Chicago Tribune named Jane Hirt managing editor Thursday continuing a shake-up of its top news staff.
Hirt moves into a new position at the Tribune Co.'s flagship paper that combines two managing editor posts, one for news and the other for features.
James Warren is leaving the paper this week after serving as managing editor for features, a company spokesman said. Hanke Gratteau was managing editor before leaving the company this month.
Hirt has served the paper for 15 years, most recently as editor of RedEye, a free daily edition targeting younger audiences attractive to advertisers.
Newspaper revenue and circulation have shrunk as readers _ with advertisers in tow _ increasingly move online. Advertisers spend online a small fraction of what they used to pay newspapers for prime ad space.
"Jane has the experience and credentials to move our newsroom toward the future," editor Gerould Kern said in a statement.
The move to a single managing editor "will bridge the divides that exist between departments and forge one newsroom organized best to deliver on the news and information readers want most," Kern said in a memo to staff, a copy of which was obtained by The Associated Press.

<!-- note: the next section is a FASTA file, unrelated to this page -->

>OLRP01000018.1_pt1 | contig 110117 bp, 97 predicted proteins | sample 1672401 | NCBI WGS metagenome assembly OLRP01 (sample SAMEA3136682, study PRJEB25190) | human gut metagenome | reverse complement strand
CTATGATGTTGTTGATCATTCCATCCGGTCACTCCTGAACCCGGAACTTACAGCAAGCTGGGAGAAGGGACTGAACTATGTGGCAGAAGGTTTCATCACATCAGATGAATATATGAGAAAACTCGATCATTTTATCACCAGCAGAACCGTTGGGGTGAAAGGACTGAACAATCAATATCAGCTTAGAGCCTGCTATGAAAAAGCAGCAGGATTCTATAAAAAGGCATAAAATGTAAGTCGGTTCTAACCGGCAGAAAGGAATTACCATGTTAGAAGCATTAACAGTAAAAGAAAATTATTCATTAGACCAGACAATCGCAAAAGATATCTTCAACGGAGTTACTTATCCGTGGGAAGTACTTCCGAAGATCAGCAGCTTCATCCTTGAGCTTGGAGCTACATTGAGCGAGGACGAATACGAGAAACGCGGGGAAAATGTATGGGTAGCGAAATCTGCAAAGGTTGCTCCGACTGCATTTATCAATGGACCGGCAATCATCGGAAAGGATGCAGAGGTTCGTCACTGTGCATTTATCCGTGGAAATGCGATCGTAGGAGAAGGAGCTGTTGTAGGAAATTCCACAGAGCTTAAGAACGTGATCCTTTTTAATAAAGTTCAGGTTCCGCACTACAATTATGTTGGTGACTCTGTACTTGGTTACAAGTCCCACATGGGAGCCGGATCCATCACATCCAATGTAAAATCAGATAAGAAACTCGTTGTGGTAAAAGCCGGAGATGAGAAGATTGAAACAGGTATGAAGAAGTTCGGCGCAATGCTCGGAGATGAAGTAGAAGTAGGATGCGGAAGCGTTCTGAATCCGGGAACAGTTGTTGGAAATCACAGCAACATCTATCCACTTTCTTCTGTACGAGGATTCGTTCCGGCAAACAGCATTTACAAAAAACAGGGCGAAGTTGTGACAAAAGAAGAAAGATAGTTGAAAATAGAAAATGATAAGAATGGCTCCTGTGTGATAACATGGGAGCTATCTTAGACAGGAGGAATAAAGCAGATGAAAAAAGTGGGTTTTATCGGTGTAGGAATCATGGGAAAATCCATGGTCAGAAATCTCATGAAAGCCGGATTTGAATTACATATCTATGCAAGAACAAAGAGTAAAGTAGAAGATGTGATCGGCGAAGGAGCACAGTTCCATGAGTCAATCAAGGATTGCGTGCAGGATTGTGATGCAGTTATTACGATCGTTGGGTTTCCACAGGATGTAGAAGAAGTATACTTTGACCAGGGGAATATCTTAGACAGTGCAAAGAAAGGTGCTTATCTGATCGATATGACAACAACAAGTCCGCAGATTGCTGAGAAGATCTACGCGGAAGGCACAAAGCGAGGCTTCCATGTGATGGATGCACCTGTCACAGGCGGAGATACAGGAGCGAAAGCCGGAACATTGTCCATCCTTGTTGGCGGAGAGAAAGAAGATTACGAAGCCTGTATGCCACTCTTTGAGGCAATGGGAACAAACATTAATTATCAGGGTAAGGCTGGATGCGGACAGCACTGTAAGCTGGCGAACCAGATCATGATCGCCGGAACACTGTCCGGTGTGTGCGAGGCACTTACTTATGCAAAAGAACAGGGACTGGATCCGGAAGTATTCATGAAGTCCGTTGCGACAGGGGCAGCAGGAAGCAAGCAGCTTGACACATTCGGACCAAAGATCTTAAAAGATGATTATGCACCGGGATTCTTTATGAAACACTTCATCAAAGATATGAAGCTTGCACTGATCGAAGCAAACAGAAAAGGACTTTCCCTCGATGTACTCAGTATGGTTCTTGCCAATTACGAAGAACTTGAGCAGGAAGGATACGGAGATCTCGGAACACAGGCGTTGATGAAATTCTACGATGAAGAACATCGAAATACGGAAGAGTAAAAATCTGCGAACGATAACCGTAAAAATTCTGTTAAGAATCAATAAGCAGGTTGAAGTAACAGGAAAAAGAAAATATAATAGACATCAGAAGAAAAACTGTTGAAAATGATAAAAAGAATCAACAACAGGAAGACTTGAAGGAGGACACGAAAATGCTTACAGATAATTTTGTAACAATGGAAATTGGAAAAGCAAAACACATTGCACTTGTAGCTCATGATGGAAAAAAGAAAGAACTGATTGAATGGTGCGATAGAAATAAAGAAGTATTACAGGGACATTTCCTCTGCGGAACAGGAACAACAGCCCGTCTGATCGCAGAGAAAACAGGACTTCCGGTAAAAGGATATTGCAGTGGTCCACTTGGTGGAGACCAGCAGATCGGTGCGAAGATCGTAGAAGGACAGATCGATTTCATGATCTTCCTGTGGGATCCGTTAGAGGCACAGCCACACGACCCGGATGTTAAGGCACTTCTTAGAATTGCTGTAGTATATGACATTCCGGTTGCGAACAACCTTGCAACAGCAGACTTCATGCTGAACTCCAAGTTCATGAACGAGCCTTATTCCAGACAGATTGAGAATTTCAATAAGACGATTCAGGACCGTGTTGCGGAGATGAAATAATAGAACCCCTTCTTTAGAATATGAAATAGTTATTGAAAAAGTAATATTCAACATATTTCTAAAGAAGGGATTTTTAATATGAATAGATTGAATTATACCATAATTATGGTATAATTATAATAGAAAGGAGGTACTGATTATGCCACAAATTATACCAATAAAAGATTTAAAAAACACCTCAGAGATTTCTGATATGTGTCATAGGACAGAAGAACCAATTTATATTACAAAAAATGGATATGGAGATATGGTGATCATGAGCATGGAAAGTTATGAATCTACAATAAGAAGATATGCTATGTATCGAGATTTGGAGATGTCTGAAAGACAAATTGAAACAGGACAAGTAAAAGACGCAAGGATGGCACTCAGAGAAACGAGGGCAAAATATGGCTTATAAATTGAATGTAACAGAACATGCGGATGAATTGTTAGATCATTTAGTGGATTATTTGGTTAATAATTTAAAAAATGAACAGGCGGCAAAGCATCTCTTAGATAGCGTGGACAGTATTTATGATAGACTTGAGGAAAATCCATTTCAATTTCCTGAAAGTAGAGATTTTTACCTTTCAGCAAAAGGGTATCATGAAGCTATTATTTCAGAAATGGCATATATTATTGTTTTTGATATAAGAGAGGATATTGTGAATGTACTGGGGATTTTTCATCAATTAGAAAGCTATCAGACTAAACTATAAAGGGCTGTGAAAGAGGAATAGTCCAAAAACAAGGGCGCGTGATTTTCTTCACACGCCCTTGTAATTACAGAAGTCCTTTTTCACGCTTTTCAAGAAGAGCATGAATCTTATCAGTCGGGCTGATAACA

Hirt's appointment comes a week after the biggest Chicago daily, with average circulation of 541,663, carried out its plan to trim 14 percent of newsroom staff as part of its effort to save $8.8 million in annual costs.
The departure of Warren, whom Kern said had a "distinguished" career as a reporter, editor and columnist at the paper, is the latest of several among top editorial staff. In July, editor Ann Marie Lipinski resigned after seven years in that job, saying, "This position is not the fit it once was."
She left two months after George de Lama, the paper's managing editor for news, announced he was leaving the Chicago Tribune after 30 years.
The spokesman would not say whether Warren's departure was related to the job cuts.
Last December, Tribune Co. bought out its public shareholders in an $8.2 billion deal orchestrated by real estate mogul Sam Zell. Now, he and the company are struggling to service the resulting debt with cuts at its newspaper properties, which also include the Los Angeles Times and The (Baltimore) Sun.